Budget cuts threaten London’s cycling infrastructure
If you are a cyclist living in London or planning to tour the city and see it by bike, be aware that cycling in the city may soon be more dangerous as planned improvements to the city’s cycling infrastructure may have to be reversed. because there won’t be any money for it.
London Mayor Sadiq Khan has announced that the city’s roads will become more dangerous for cyclists if road safety programs are scrapped, as the UK government has cut funding to Transport for London (TfL), the body local responsible for maintaining the city’s cycling and walking infrastructure. TfL faces a huge budget shortfall and has also warned of massive cuts to bus, tube and road services if its funding is cut. The agency also said discussions with the government were continuing in its attempt to secure long-term financial assistance.
One of the main reasons for TfL’s revenue shortfall is reduced public transport fare revenue due to the Covid pandemic. This suggests that other cities planning improvements to cycling infrastructure could suffer the same fate for the same reason. TfL’s current emergency bailout deal with the government was due to expire on February 4, but the deal has been extended for two weeks. If there is no deal before this deadline, TfL’s Healthy Streets budget, which is for cycling and walking projects, will face a forced cut of £473million and have a budget shortfall of £1.5 billion by 2024-25.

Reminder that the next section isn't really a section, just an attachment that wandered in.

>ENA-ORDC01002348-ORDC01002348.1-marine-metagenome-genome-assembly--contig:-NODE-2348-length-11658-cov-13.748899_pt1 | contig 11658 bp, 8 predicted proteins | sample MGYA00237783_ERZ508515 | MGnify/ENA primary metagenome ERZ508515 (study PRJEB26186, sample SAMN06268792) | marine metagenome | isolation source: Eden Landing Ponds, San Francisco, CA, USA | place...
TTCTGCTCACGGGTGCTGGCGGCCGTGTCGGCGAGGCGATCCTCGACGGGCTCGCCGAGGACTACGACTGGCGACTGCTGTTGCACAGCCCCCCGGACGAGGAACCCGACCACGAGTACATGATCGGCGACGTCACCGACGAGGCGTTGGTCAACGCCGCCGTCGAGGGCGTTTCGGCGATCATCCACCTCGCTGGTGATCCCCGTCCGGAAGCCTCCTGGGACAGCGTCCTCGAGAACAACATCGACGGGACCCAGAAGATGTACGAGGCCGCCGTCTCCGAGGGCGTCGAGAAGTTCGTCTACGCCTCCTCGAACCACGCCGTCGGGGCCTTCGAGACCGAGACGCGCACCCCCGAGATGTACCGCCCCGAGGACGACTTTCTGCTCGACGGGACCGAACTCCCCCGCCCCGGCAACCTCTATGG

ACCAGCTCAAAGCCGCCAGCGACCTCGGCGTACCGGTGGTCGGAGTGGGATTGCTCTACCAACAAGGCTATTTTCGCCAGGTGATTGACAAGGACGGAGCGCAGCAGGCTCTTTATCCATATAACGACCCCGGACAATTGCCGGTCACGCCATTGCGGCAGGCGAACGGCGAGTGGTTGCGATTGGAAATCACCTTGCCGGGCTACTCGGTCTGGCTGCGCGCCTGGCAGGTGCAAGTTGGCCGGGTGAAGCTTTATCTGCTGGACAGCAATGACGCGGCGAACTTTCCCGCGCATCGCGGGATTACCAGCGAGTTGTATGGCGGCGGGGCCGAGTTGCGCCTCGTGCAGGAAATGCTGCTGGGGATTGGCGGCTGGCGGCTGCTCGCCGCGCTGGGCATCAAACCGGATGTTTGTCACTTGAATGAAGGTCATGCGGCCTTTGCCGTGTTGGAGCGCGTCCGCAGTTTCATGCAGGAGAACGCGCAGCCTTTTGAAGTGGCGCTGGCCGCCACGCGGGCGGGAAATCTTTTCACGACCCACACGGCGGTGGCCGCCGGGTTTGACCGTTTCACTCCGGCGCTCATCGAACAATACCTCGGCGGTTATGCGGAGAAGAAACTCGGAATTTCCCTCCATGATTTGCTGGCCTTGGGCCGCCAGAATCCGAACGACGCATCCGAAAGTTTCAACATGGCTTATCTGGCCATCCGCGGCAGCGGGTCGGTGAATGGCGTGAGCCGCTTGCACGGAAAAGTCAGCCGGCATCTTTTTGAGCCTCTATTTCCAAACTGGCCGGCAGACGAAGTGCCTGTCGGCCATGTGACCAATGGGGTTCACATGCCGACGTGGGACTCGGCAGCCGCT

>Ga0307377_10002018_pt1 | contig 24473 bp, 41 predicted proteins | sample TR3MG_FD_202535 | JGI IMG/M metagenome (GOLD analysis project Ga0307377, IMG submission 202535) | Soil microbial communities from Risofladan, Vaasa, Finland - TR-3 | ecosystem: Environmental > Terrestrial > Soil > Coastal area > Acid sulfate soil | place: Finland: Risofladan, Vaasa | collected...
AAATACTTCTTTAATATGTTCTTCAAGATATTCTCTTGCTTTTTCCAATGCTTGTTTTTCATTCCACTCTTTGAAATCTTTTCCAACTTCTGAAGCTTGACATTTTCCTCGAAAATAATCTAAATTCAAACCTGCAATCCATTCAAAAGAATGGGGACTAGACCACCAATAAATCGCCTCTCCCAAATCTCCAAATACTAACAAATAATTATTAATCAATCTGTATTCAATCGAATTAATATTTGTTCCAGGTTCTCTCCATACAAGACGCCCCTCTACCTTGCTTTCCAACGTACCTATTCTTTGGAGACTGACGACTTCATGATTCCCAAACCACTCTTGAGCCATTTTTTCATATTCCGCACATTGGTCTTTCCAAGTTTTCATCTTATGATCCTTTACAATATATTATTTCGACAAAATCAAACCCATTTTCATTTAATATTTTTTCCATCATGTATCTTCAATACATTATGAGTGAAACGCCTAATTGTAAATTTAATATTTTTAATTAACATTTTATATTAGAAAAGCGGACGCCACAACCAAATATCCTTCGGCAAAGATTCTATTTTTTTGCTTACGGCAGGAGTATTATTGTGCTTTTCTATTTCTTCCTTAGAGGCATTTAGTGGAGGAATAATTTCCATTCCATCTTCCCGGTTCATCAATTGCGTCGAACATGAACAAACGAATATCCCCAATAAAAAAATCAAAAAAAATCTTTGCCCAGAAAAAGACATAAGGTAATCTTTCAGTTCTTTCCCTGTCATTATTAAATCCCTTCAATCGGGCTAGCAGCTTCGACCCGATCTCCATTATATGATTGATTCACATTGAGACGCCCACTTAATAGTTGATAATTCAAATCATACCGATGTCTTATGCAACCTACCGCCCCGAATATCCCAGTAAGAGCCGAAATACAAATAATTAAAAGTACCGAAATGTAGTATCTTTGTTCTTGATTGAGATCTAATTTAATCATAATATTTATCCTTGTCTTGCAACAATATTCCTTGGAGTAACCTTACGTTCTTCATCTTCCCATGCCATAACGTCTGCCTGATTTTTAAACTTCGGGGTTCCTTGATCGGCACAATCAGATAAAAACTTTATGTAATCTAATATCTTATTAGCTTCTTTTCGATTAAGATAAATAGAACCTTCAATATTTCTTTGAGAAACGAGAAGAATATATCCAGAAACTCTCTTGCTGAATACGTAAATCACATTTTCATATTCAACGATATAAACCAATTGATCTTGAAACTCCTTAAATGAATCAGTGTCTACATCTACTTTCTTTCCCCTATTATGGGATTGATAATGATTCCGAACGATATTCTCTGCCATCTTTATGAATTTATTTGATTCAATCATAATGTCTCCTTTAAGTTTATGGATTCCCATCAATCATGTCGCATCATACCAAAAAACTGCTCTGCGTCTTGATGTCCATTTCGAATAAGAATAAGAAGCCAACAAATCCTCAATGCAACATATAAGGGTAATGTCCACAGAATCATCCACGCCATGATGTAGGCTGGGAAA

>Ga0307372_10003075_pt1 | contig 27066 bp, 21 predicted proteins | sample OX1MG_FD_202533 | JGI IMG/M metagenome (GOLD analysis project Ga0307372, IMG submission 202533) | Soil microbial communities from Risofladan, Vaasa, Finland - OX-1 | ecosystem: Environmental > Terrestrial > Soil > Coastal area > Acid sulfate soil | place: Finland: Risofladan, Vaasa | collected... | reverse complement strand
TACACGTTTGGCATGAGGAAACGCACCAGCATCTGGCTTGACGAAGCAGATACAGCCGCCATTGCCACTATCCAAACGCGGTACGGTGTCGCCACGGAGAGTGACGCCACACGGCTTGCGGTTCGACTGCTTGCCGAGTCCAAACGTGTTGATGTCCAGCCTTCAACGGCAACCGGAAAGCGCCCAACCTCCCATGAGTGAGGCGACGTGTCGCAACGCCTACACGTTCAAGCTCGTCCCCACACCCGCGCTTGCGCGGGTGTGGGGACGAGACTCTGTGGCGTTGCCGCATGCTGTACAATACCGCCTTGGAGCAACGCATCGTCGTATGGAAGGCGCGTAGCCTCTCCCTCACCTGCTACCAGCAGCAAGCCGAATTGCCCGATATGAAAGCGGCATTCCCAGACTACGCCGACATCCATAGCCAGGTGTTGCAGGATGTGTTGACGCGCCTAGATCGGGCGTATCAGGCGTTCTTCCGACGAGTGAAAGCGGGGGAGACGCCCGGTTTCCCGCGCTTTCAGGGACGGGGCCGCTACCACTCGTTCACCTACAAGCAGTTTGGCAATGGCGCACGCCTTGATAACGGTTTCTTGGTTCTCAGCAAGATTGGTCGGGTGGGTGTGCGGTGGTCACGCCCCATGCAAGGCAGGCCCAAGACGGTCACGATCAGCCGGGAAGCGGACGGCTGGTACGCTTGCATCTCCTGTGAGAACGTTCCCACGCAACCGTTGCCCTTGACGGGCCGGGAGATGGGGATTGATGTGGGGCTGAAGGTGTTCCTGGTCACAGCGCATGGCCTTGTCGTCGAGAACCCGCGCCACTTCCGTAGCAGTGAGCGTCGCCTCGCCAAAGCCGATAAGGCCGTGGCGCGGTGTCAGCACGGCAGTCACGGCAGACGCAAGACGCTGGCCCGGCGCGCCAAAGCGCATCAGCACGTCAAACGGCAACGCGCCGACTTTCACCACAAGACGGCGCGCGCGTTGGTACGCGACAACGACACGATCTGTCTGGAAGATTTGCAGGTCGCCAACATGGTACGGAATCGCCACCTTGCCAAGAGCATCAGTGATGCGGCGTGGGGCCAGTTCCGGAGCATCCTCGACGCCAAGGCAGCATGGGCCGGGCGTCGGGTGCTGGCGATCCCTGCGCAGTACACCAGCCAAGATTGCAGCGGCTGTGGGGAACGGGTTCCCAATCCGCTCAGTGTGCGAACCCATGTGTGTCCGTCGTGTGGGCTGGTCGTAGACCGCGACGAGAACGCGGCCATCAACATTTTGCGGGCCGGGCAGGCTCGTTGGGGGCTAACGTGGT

To keep its budget viable, TfL has made emergency proposals which include scrapping walking and cycling schemes, as well as ending its Direct Vision scheme to protect vulnerable road users from lorries. Khan said this would have serious consequences for planned improvements in road safety and force TfL to adopt a policy of “managed decline” as further infrastructure projects will be shelved. “The bad news is that the managed decline not only means that we cannot progress at the rate that cyclists want, but that we will not be able to preserve the junctions that we have. [improved]“Khan told the Evening Standard.
Failure to improve cycling infrastructure could also prevent people from cycling for recreation or commuting. According to a recent Australian survey, the lack of proper cycling infrastructure, with cycle lanes physically separated from traffic, prevents people, even those who own bicycles, from cycling as much as they want. Nick Bowes, chief executive of the Center for London think tank, said encouraging walking and cycling was “crucial” if London was to have safer streets, cleaner air and less congestion. “If we are to have any chance of achieving these goals, it is crucial that more people walk and cycle for shorter journeys,” he said. “But it will be all the more difficult if the budget for Transport for London’s Healthy Streets is reduced. Without a funding regulation, we will struggle to build safe, well-designed routes that help people walk and cycle more.